Stay safe online
As an investment business, we are constantly finding fraudulent schemes on social media and email from people pretending to represent abrdn (or other businesses in our group). We have robust processes and measures in place to manage activities like this and do everything we can to protect our customers, shareholders and clients.
If you get a social or email message and you're unsure if it is from us, you can send it to firstname.lastname@example.org and we'll look into it for you.
If you think you're the subject of an investment scam, please visit our Investor Risk Warning page for guidance on how to report this and protect yourself.
Identity fraud and security
Identity theft and online fraud is big business for criminals.
Protect yourself against identity fraud
When you're online you leave a trail of little clues about yourself, like your name, your date of birth and where you live. Think about the details you give when you open a bank account, apply for a loan, a credit card, or a job. If you use social media like Twitter and Facebook, then your profile and comments can reveal things like your children's birthdays, pet's names - bits of information that on the surface seem perfectly ok.
For criminals, though, this can represent money in the bank. By gathering up all the pieces of information about you, they can apply for credit cards and loans in your name. And in some cases, they use the identity they've stolen for more serious crimes.
Having your identity stolen is frightening, upsetting and hugely disruptive to your life. The UK Government's Home Office estimates it takes 300 hours to restore your financial and credit records after identity theft. If it were a full-time job, 8 hours a day, 5 days a week, it would take over a month to fix. Keeping your identity protected online is easy and straightforward if you know what to look out for.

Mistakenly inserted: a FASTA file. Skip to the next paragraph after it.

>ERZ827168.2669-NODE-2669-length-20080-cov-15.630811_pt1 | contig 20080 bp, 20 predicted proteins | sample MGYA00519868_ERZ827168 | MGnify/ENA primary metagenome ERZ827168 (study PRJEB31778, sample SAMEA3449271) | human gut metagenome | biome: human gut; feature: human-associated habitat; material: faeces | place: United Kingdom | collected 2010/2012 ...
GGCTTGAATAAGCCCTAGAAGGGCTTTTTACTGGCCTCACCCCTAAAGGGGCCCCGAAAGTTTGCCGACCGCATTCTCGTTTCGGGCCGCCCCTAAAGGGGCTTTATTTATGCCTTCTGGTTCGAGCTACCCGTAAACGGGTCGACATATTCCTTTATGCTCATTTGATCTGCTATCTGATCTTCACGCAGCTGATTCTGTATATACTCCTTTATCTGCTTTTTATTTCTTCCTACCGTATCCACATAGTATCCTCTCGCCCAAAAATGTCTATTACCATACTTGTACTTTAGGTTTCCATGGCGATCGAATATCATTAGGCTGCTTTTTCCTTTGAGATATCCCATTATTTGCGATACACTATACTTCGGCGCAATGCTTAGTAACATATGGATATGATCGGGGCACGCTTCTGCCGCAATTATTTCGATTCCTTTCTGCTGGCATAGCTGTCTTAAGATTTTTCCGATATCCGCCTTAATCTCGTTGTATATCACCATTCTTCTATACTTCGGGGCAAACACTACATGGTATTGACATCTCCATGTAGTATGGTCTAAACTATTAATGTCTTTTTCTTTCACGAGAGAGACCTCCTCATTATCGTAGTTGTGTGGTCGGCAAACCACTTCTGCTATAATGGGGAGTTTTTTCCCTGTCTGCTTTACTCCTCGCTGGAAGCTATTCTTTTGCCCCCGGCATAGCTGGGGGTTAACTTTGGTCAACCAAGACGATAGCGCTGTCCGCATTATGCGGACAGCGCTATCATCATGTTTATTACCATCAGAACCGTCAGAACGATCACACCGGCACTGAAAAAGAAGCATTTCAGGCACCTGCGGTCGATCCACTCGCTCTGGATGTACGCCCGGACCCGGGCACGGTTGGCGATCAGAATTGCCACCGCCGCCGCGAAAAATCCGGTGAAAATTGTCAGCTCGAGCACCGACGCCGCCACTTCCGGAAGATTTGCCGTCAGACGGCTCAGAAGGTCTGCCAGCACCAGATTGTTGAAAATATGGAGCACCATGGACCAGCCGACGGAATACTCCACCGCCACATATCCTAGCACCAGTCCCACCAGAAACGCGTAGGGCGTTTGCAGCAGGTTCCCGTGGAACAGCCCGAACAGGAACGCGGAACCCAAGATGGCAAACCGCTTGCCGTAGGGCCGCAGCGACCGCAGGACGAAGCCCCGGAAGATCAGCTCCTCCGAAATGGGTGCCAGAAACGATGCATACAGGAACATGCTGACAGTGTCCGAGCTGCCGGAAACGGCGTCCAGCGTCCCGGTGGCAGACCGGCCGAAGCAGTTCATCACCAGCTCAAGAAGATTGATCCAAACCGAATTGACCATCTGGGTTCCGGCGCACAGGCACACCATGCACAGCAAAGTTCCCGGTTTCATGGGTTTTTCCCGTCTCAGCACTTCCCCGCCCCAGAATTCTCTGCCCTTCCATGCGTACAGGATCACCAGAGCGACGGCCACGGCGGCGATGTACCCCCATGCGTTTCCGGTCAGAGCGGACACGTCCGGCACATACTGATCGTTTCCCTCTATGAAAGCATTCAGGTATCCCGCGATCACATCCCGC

The best things you can do to stay safe online are to be proactive and vigilant when you're online in public places.
But there are risks and even serious dangers in sharing your personal information on social networks.
Protect your computer
Keep your computer secure by changing your passwords and PINs (and keeping them a secret), and installing the latest updates for your system, applications and internet security software.
- A strong password should be easy for you to remember and impossible for anyone else to work out. We recommend they are at least 14 characters long and use letters, numbers and symbols. Try something called a ‘passphrase’ – a short memorable sentence (e.g. 1lovePineapplePizza!)
- Don't use family or pets' names, birthdays, place names or football teams, as these can be easy for others to guess.
- If you need to record your PINs or passwords somewhere, disguise them so only you can recognise them. We highly recommend using Password Management software.
- Never use the same password (or passphrase) for different accounts.
- Don't reveal passwords and PINs to anyone.
Antivirus software is included in most recent operating systems (like Windows 10 or Apple OS) that run on your computer and this should be enough to keep you protected against the majority of threats. You should make sure AntiVirus is enabled and that automated updates are switched on too.
However, if you are using a computer with an older operating system (such as Windows 8 or earlier or Apple macOS 'High Sierra' or earlier ) you should install additional AntiVirus software.
Switch on automated updates for your operating system, web browsers and applications.
Making sure your computer has the latest updates and patches is one of the most important ways to protect yourself and your data. If you’re not sure if your device is up-to-date, please perform the following steps to install the latest patches and updates:
- For Windows PC’s: Start -> Settings -> Update and Security -> Check for updates
- For Macs: Apple menu -> System Preferences -> Software Update
- For Tablets & Mobiles: Each are slightly different, but find your device Settings then look for Updates
- Don’t forget to update apps on these devices as well
- For best practice, never use links in emails and type the address in yourself.
- Check the site address is correctly shown in the address bar before you provide any confidential or financial details.
- Check for the locked padlock icon and the 'https://' part of the web address before making any financial transactions (if they're not there, don't enter your personal or payment card details).